Public to have voice on genetically modified mosquitoes in Keys

Despite FDA approval, non-binding referendum will go to voters in November

KEY LARGO, Fla. – Genetically modified mosquitoes are being harvested in a Florida Keys laboratory with the intent that they'll be released into the community, but not everyone is happy about it.

"We're going to be the first ones that they can write reports about," protester Mara Daly said. "I don't feel comfortable with it."

Daly is talking about Oxitec, the British biotechnology company that created the mutant bug that could soon be released in the Key Haven area. It would be the first use of these mosquitoes in the U.S., but the public will have an opportunity to give its opinion on the November ballot.

"The only effect we've seen from releasing these mosquitoes is a reduction in the mosquito population and a significant one," Oxitec researcher Derric Nimmo said.

Nimmo said his company has used the technique in other countries with great success. He said the altered bug, which doesn't bite, mates with wild females.

"When they do, they also pass on the self-limiting gene and the marker gene, and the offspring die," Nimmo said.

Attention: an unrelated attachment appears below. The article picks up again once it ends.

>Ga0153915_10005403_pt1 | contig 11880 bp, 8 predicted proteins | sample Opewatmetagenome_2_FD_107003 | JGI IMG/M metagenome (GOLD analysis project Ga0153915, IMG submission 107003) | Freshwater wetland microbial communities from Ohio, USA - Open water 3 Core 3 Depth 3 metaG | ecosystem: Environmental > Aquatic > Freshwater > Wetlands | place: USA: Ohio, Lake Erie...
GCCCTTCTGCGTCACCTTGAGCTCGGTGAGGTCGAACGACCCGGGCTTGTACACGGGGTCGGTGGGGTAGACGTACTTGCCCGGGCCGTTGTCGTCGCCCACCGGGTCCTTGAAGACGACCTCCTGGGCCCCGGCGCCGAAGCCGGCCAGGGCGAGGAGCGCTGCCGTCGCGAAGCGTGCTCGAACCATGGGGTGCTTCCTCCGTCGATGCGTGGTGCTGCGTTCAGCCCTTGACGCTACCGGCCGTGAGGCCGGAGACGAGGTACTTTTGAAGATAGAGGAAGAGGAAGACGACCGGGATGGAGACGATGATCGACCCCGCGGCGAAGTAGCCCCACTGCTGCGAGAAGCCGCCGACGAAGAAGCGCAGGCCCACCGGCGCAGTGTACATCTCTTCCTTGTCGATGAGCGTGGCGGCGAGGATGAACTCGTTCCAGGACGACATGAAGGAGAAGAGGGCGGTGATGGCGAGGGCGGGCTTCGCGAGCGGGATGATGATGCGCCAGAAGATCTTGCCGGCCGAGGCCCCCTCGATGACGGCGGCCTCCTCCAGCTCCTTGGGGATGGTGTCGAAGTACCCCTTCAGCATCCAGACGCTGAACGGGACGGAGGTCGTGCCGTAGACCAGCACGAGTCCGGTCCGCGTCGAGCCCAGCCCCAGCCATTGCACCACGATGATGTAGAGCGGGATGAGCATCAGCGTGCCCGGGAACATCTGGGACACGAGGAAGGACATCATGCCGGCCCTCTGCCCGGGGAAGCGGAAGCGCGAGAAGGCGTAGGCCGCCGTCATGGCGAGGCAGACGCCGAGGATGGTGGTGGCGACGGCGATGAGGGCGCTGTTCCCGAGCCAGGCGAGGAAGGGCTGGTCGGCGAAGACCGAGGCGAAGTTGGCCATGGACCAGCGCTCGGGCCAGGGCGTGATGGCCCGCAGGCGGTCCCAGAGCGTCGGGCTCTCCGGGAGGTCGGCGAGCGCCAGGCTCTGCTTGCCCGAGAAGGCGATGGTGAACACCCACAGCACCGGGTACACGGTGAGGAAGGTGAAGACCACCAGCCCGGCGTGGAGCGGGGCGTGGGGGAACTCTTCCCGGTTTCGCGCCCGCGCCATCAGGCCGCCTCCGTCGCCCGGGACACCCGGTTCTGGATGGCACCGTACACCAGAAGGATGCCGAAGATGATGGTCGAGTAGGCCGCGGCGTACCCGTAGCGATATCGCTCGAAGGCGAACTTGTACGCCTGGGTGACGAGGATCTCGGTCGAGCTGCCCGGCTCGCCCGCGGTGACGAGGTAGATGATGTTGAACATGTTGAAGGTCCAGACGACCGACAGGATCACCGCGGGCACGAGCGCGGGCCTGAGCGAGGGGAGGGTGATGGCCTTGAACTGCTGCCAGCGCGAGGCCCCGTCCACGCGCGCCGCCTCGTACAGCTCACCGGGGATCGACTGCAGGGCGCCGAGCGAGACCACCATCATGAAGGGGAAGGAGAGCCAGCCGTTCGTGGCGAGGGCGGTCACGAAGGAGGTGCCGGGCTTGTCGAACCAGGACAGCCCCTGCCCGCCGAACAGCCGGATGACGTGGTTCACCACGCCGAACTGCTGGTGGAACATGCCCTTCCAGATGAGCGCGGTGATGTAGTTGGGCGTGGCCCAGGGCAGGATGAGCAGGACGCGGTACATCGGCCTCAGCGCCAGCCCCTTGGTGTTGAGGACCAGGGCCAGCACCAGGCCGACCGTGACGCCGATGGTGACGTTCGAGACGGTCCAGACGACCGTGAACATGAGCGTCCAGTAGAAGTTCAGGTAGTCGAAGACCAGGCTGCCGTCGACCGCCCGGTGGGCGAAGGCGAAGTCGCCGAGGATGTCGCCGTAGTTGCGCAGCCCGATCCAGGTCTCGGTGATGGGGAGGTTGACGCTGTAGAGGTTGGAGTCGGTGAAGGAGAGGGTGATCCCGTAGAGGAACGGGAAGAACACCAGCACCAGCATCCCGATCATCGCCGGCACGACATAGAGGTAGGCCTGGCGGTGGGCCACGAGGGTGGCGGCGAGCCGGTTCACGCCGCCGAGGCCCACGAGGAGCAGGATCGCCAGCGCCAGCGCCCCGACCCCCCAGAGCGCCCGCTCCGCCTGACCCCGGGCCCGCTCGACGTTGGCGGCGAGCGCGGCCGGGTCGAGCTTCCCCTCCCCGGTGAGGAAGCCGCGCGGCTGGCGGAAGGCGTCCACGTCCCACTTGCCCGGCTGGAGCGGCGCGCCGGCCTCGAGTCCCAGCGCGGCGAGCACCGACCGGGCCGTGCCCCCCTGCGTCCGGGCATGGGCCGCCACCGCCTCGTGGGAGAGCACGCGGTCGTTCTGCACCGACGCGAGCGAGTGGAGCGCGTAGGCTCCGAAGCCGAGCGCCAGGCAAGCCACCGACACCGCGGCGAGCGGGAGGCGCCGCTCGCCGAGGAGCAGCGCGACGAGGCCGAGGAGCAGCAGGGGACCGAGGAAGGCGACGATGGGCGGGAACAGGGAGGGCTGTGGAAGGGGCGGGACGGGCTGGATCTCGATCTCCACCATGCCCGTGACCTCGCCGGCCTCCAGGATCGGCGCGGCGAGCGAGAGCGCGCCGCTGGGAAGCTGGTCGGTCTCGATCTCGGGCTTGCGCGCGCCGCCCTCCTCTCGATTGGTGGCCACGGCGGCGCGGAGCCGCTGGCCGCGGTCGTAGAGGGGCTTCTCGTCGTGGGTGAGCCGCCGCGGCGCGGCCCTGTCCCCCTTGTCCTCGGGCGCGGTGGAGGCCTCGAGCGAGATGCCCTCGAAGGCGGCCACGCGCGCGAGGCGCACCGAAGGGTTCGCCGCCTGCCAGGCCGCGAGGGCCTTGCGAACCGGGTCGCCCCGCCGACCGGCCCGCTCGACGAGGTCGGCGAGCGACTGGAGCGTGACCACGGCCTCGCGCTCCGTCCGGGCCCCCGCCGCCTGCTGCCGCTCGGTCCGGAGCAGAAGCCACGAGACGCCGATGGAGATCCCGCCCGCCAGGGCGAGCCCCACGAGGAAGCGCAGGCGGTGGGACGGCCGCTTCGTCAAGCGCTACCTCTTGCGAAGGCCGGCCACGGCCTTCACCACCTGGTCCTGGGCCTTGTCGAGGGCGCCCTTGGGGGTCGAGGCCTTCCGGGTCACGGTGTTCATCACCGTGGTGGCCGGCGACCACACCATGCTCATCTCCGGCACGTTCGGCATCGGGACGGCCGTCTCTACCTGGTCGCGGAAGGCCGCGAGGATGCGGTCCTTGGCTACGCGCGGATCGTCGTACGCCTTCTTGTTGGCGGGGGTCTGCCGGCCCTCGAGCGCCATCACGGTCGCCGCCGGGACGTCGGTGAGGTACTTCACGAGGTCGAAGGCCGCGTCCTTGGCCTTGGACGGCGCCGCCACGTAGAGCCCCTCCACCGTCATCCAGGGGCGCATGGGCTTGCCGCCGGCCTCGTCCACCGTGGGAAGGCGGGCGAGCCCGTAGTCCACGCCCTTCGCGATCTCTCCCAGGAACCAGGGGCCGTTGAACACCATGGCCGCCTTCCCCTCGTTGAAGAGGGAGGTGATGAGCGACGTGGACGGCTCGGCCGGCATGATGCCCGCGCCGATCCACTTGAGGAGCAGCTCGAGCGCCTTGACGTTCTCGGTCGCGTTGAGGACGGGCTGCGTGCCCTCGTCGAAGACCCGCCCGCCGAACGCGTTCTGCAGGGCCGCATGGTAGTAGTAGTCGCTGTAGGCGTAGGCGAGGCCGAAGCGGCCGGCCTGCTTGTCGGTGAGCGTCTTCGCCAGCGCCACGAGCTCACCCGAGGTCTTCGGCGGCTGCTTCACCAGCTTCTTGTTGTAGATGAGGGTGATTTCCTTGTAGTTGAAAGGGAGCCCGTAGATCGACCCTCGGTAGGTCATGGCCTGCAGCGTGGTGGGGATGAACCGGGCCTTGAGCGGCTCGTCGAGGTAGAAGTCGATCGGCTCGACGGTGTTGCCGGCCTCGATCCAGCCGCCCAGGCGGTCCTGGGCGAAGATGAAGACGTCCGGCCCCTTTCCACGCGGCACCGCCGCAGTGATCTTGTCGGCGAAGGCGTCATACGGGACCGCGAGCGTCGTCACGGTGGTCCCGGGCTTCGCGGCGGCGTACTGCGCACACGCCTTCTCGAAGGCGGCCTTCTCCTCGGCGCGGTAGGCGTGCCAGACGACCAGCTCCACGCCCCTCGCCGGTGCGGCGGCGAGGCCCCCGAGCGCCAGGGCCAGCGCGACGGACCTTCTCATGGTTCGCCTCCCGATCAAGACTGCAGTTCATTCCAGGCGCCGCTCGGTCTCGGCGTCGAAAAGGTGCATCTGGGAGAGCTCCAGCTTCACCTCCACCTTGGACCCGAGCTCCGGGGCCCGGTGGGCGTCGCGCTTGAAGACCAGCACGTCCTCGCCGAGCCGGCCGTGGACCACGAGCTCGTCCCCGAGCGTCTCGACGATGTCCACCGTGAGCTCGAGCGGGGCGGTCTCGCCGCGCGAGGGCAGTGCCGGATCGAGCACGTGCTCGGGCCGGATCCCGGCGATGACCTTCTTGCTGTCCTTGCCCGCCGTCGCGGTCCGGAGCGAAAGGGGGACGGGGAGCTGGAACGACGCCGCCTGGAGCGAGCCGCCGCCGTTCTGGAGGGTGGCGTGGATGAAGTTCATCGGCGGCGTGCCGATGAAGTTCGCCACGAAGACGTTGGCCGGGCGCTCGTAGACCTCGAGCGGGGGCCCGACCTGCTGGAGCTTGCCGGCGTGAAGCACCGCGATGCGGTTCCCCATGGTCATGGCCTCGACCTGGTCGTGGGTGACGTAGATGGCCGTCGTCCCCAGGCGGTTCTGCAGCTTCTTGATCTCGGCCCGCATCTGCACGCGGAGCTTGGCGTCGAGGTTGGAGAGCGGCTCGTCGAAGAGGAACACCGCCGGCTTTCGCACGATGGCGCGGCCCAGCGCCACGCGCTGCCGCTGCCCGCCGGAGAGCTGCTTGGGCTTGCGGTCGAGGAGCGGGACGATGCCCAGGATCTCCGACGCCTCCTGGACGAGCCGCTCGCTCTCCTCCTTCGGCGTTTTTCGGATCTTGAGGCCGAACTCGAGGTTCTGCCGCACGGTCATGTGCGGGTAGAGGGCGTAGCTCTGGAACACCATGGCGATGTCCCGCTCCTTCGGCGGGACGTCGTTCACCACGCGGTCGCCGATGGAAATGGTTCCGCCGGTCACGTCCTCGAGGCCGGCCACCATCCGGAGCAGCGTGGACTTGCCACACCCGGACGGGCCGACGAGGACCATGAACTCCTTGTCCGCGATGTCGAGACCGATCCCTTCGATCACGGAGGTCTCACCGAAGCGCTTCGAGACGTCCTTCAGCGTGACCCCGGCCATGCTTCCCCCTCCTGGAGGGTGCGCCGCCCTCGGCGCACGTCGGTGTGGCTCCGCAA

Having received approval by the Food and Drug Administration, the Florida Keys Mosquito Control District was set to go forward with a local trial. That is until those with concerns demanded a ballot referendum to have their voices heard.

The chairman of the mosquito control board said he's all for it. The Aedes aegypti mosquito, which carries diseases like the Zika virus and dengue fever, is a tough bug to control otherwise.

"We're controlling, at best, 50 percent of it, and experts say you have to have 90 percent, at least, control to be sure that you're not going to have local transmission," Phil Goodman said.

But Daly said she'll continue to protest.

"Our blood is being used in this trial with no consent whatsoever, with no oversight from the government," Mara said.

The referendum is non-binding, so the district can go forward even if voters say they don't want the mosquitoes released. Three members of the board have already agreed to vote against it if the majority of voters oppose it.

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